Fortunately on the latter point, the library code is straightforward and the maintainers are quick to take pull requests with enhancements. On the former point…well, you just gotta read and experiment. For example, it looks like you can pass data formats for defining BLE characteristics, like INTEGER or BYTEARRAY. Don’t bother. Just use BLE_DATATYPE_AUTO. That one actually works. Unfortunately the Nordic nRF BLE chip’s firmware isn’t open source, so it’s not possible to see all the details of what works without trying.

Gotcha 1: Cycling Speed and Cadence vs Cycling Power

There are two BLE services (aka, sensor types) that are relevant:

Even though CPS supports a superset of CSCS’s data, it may not be enough to only implement CPS — in particular, although Wahoo on my phone could read power, speed, and cadence from a PeloMon only implementing CPS, my Garmin watch could not detect it at all. Garmin watches (at least, my Venu) require a sensor supporting CSCS. So for maximum support, you will have to implement both CSCS and CPS.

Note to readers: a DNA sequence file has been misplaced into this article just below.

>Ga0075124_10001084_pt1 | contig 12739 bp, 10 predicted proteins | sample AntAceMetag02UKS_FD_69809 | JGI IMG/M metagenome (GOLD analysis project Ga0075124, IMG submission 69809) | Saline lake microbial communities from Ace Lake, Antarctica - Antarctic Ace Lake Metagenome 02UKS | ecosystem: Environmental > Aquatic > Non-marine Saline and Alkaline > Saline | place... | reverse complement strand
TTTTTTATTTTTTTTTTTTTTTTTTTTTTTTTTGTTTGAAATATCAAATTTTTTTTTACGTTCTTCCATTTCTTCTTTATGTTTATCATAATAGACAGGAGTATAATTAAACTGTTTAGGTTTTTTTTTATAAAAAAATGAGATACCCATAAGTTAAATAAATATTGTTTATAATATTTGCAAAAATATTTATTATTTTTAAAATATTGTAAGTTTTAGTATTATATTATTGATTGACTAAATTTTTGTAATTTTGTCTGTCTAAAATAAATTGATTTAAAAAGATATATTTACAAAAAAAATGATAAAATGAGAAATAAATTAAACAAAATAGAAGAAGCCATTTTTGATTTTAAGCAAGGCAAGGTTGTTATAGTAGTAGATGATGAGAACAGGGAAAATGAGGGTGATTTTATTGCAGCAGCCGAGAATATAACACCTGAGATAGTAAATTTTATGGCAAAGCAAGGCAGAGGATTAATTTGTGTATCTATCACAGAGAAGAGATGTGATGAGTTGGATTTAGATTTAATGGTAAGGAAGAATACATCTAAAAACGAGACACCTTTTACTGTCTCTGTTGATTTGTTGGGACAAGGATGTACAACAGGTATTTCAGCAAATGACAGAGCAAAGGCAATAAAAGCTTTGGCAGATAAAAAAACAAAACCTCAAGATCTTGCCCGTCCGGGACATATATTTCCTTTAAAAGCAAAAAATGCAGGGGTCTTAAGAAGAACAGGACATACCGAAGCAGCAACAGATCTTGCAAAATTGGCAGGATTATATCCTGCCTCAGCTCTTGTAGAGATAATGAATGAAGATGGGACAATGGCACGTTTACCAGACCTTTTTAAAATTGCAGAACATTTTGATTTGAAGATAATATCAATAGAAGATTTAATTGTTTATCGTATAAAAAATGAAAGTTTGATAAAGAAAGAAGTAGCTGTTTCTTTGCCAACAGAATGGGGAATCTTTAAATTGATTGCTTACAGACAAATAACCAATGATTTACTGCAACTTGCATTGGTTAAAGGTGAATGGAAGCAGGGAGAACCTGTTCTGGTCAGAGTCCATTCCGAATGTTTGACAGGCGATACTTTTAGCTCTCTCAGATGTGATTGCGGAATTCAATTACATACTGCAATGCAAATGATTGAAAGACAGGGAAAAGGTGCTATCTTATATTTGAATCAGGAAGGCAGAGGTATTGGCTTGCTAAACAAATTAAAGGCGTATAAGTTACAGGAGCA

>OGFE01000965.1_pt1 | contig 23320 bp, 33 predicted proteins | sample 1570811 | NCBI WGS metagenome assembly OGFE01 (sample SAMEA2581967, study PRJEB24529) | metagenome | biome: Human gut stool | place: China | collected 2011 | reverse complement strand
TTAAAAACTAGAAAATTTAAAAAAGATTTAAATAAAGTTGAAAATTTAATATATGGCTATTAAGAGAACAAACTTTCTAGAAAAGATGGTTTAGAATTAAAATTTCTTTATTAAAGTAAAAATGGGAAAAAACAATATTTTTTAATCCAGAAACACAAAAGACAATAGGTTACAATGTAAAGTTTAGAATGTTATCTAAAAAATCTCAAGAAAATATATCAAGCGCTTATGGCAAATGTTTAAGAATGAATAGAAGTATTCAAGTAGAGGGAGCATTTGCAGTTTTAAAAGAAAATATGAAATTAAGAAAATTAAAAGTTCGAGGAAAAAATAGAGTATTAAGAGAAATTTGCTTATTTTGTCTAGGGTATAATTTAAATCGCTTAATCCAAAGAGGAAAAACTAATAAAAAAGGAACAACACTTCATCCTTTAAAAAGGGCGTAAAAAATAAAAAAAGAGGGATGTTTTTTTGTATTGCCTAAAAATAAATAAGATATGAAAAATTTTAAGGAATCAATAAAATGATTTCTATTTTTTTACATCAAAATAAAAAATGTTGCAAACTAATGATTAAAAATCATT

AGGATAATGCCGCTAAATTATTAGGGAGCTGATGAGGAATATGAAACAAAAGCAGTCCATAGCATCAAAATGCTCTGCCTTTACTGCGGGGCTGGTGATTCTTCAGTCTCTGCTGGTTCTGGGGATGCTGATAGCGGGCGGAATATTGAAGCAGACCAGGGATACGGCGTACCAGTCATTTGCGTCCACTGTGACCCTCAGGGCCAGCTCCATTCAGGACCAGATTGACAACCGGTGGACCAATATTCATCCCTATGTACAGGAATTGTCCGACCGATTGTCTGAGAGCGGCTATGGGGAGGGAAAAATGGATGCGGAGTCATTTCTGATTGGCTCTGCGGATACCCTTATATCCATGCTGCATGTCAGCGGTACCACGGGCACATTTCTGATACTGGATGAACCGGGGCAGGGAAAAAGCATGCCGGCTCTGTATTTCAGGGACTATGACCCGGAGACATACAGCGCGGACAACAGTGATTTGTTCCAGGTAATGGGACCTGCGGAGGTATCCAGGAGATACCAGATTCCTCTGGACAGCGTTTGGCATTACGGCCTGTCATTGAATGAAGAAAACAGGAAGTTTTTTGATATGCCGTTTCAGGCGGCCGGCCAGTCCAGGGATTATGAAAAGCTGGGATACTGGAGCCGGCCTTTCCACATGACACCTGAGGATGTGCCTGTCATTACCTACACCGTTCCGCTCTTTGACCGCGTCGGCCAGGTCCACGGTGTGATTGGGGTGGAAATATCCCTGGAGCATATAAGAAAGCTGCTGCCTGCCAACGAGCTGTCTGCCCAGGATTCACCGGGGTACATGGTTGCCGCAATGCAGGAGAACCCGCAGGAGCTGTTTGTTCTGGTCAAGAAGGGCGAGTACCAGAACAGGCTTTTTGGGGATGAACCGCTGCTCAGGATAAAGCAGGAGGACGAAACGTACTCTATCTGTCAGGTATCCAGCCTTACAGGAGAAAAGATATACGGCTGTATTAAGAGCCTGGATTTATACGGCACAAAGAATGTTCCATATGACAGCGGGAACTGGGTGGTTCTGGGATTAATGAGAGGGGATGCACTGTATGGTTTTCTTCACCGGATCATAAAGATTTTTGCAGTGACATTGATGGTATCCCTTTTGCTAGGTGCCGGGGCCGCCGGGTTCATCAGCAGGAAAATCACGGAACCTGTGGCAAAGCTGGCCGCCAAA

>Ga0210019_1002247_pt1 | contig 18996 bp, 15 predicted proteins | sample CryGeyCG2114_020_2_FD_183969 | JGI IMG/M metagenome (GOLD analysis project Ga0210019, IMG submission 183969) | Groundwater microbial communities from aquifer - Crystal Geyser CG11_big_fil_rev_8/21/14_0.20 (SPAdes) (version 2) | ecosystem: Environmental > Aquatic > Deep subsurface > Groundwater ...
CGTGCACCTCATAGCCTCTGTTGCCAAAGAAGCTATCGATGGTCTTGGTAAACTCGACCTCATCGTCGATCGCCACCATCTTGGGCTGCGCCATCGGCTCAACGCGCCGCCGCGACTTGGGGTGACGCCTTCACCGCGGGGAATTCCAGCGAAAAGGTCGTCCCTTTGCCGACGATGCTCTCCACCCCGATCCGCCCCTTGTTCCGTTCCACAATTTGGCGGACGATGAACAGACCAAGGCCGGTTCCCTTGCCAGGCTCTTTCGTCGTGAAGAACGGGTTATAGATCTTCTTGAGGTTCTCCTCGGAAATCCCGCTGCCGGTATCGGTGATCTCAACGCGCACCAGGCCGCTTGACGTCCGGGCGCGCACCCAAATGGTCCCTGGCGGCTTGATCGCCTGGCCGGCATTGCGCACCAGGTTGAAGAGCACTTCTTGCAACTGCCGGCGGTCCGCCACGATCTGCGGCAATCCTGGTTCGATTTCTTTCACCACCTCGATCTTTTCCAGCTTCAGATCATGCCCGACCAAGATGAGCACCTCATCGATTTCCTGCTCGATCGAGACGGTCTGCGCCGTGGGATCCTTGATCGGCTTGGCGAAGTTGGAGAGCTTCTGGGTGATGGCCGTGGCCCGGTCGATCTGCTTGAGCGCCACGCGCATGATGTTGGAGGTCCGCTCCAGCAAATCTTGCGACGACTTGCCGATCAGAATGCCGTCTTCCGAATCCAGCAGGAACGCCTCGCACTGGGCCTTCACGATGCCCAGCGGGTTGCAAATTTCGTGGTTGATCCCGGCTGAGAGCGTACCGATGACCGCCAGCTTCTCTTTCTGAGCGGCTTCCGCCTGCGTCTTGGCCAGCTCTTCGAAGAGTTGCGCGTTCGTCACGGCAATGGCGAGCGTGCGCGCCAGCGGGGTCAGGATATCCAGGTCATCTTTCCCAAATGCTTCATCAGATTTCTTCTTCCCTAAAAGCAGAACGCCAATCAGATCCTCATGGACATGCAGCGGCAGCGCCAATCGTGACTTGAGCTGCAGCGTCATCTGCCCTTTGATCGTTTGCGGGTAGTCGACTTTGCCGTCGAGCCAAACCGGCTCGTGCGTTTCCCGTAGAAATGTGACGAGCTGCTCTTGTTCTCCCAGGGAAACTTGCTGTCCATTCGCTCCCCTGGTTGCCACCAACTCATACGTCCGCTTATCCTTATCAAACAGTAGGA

Each of these services is comprised of additional characteristics which are what actually contain the data you want to report. The main characteristics we care about are “cycling power measurement” and “cycling speed and cadence measurement”. However, we also need to implement a couple ancillary characteristics reporting metadata about the services: CP and CSC “feature” characteristics, which report which measurements the sensor actually supports; CP/CSC “sensor location”, which on a real bike would indicate where the sensor is located and for the PeloMon are just set to “left crank”; and (foreshadowing gotcha number 4), “SC Control Point” for speed and cadence.